Food - Drink
What Makes China's Luosifen Soup Unique
By JEN PENG
A specialty of Liuzhou, China, luosifen soup, or river snail rice noodle soup, was first introduced in the 1970s by street vendors who started cooking rice noodles and river snails together. Since then it has exploded in popularity, with over 8,000 restaurants in China selling the dish and the e-commerce platform Taobao selling over 28 million packets in 2019.
Luosifen is made by boiling river snails and either pork or beef bones with a blend of more than a dozen aromatics, herbs, and spices until the snail meat has disintegrated and the soup has taken on a "fishy smell" (per South China Morning Post). The soup’s signature smell actually comes from the bamboo shoots served with it, which are a specialty of Liuzhou and are fermented for a half month.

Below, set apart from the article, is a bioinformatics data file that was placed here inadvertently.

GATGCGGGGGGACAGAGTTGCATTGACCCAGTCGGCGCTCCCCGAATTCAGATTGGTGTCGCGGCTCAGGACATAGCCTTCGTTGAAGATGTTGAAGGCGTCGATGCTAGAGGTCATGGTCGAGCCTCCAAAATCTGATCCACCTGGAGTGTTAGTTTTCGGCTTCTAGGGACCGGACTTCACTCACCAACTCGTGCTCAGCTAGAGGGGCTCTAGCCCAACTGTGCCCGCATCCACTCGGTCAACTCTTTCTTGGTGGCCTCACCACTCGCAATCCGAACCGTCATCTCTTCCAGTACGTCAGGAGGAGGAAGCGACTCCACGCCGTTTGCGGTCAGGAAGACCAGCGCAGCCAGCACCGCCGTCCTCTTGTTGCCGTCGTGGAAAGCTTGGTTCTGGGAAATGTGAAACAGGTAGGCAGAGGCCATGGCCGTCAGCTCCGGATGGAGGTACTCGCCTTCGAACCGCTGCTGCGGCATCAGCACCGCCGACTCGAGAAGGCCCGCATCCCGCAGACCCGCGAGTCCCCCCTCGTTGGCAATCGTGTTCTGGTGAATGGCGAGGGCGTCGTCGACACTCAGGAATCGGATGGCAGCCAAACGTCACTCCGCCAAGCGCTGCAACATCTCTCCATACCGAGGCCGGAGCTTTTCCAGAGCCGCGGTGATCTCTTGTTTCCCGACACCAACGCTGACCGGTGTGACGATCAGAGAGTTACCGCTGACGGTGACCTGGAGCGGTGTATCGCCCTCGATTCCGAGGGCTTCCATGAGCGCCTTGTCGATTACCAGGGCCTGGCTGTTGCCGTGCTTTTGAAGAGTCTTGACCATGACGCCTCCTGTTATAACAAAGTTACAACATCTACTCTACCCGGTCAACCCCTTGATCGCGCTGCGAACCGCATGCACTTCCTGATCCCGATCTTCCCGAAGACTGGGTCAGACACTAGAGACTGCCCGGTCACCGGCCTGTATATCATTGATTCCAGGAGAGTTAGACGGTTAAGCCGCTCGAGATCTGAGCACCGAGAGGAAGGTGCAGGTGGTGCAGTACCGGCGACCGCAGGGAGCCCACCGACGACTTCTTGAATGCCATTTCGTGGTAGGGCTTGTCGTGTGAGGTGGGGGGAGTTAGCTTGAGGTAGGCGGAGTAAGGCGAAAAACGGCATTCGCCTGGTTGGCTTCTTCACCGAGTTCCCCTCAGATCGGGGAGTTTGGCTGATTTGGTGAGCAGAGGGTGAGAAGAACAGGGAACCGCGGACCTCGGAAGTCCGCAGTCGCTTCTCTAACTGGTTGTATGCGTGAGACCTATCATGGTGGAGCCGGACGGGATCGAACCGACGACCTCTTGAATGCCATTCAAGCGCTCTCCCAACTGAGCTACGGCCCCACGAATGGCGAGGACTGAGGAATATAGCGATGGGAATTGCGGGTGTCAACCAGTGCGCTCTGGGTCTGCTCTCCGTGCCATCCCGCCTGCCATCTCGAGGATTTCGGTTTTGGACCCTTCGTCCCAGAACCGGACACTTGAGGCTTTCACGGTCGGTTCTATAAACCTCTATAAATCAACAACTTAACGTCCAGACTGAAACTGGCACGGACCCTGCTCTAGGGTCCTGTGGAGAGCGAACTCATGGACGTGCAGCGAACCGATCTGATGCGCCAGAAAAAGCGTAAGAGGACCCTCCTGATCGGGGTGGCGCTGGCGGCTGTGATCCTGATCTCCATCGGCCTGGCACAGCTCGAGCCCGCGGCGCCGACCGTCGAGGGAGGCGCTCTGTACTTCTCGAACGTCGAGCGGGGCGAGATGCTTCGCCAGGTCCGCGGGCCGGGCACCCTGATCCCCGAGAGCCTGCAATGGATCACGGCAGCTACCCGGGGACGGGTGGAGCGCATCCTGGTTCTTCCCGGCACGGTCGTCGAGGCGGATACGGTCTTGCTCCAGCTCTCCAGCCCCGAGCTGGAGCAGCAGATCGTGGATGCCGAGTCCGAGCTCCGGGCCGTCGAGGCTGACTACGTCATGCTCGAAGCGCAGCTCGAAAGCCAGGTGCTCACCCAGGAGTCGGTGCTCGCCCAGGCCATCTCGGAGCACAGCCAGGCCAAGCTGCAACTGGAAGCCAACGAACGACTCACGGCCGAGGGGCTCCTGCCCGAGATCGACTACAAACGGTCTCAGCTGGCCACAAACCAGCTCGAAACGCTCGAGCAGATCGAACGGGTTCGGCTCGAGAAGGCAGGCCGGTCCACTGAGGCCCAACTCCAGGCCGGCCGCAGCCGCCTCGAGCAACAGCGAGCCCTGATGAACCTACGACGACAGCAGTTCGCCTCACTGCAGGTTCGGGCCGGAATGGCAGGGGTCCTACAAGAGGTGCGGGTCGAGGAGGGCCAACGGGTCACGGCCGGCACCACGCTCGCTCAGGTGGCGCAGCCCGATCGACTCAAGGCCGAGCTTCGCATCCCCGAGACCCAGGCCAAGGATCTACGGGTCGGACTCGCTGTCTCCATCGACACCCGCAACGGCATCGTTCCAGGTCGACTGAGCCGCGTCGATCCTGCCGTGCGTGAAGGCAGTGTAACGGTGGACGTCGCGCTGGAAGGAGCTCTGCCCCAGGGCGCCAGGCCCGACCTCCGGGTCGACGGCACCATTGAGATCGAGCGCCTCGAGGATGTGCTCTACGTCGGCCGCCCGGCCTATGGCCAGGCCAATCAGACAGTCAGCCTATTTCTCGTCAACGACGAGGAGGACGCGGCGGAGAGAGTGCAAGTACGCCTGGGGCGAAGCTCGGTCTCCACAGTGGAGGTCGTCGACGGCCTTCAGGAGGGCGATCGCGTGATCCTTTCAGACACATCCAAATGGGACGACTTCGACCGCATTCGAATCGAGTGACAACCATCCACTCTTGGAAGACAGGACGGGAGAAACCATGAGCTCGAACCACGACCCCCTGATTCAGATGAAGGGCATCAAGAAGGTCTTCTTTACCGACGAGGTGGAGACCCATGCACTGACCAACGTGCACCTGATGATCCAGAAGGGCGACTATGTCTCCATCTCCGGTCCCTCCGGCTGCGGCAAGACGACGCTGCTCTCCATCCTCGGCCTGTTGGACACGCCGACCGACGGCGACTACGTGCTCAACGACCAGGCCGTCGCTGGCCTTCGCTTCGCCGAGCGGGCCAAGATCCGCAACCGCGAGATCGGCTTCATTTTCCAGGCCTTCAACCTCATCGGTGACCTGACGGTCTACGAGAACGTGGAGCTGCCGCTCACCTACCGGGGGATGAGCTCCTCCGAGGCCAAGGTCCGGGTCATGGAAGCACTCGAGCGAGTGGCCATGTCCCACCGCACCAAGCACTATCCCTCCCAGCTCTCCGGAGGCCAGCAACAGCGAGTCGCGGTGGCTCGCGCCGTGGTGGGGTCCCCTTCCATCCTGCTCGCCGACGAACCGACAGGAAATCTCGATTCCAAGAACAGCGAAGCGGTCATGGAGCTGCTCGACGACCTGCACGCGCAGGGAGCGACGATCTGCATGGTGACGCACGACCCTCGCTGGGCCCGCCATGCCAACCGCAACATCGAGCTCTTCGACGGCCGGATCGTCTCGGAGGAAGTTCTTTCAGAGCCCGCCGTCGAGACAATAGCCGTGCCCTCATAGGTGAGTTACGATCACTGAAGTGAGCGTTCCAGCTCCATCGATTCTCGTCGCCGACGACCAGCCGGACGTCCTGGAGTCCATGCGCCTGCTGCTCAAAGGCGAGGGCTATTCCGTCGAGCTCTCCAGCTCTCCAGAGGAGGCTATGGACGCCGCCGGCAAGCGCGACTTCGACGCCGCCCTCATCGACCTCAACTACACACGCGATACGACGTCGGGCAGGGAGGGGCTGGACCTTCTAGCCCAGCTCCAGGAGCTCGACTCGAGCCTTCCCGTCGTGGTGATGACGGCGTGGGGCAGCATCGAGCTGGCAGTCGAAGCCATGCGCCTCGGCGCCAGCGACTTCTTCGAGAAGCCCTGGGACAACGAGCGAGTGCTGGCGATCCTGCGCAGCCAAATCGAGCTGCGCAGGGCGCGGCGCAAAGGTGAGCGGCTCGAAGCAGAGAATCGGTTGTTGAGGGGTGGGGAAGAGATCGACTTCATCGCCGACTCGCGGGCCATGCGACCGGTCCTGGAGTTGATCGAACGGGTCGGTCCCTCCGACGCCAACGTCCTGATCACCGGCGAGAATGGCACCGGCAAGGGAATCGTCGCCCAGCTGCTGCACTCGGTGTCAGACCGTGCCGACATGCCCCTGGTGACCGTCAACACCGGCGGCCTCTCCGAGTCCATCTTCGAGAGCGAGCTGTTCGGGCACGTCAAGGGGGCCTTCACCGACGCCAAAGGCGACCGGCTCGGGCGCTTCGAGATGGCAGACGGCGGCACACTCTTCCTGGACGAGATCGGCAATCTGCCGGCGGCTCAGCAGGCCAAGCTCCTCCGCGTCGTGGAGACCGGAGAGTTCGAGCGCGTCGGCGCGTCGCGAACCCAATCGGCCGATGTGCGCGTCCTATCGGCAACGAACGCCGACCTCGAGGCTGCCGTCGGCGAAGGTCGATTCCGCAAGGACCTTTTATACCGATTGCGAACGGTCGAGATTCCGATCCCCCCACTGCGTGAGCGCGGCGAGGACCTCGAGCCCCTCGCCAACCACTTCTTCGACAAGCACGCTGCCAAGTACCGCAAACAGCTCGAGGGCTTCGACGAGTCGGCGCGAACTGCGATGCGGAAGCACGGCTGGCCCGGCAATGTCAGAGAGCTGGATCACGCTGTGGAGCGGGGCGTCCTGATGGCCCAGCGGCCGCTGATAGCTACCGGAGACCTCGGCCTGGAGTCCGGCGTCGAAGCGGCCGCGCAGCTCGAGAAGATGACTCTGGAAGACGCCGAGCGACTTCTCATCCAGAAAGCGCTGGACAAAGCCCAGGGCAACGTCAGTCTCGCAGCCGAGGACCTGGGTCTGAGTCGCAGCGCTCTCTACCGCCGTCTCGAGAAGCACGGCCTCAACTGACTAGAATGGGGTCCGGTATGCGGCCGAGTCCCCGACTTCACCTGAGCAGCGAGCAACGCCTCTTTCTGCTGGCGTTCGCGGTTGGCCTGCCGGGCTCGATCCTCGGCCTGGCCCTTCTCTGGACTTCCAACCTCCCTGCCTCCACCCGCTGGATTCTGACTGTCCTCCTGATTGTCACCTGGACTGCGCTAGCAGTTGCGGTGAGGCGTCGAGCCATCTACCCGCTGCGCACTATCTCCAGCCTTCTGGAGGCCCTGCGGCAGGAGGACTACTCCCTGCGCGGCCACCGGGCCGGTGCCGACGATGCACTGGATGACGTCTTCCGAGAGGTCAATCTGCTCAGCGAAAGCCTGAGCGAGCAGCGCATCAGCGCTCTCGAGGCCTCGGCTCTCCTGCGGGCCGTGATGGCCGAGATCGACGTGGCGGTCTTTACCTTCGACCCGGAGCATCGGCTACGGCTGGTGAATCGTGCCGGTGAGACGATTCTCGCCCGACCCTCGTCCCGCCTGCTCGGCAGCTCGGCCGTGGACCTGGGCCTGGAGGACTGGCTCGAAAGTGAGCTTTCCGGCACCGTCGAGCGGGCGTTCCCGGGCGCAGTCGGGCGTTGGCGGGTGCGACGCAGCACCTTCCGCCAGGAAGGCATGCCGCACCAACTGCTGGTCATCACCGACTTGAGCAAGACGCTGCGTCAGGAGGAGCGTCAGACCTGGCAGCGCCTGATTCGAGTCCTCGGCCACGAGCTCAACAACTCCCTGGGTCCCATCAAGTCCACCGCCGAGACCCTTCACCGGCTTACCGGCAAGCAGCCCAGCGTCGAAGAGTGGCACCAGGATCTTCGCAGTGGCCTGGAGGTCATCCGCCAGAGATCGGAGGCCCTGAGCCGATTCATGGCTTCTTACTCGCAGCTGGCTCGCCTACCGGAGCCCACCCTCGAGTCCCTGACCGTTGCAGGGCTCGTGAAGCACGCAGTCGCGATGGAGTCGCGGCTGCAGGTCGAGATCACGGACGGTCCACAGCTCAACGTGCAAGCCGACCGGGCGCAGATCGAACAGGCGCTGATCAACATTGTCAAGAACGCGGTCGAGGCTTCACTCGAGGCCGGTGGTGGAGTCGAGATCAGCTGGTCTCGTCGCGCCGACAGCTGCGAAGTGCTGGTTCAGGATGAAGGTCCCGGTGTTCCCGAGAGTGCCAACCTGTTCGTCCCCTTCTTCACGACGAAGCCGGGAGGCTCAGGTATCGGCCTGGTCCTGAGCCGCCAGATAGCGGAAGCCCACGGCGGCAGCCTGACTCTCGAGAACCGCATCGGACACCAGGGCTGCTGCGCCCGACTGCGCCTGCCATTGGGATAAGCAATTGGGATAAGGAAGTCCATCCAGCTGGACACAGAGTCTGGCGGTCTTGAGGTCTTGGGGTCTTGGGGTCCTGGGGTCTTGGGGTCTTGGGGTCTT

The taste of luosifen has been described as "sour, spicy, salty, hot, and stinky" by CGTN,
but according to Ni Diaoyang, the head of the Liuzhou Luosifen Association and a director of the Luosifen Museum, "It only takes three bowls to get you hooked." With pre-packaged luosifen now available in so many countries, plenty of people can try it for themselves.